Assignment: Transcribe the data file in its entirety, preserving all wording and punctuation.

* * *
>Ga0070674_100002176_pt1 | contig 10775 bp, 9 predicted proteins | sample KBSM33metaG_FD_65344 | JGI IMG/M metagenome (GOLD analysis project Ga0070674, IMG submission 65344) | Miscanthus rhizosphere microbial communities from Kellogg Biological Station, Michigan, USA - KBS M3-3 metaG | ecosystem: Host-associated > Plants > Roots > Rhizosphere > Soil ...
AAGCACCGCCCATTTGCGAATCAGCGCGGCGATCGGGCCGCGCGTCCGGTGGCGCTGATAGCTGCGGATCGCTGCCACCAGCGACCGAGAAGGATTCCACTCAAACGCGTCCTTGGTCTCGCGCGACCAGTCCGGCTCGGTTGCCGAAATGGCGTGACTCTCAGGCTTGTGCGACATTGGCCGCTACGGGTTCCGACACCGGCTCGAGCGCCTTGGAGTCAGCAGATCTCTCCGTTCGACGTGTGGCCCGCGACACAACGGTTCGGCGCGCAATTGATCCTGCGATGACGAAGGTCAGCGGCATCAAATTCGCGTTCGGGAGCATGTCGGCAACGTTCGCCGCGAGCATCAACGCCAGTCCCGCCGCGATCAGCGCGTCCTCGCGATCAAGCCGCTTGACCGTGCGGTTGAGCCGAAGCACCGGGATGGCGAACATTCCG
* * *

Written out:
>Ga0070674_100002176_pt1 | contig 10775 bp, 9 predicted proteins | sample KBSM33metaG_FD_65344 | JGI IMG/M metagenome (GOLD analysis project Ga0070674, IMG submission 65344) | Miscanthus rhizosphere microbial communities from Kellogg Biological Station, Michigan, USA - KBS M3-3 metaG | ecosystem: Host-associated > Plants > Roots > Rhizosphere > Soil ...
AAGCACCGCCCATTTGCGAATCAGCGCGGCGATCGGGCCGCGCGTCCGGTGGCGCTGATAGCTGCGGATCGCTGCCACCAGCGACCGAGAAGGATTCCACTCAAACGCGTCCTTGGTCTCGCGCGACCAGTCCGGCTCGGTTGCCGAAATGGCGTGACTCTCAGGCTTGTGCGACATTGGCCGCTACGGGTTCCGACACCGGCTCGAGCGCCTTGGAGTCAGCAGATCTCTCCGTTCGACGTGTGGCCCGCGACACAACGGTTCGGCGCGCAATTGATCCTGCGATGACGAAGGTCAGCGGCATCAAATTCGCGTTCGGGAGCATGTCGGCAACGTTCGCCGCGAGCATCAACGCCAGTCCCGCCGCGATCAGCGCGTCCTCGCGATCAAGCCGCTTGACCGTGCGGTTGAGCCGAAGCACCGGGATGGCGAACATTCCG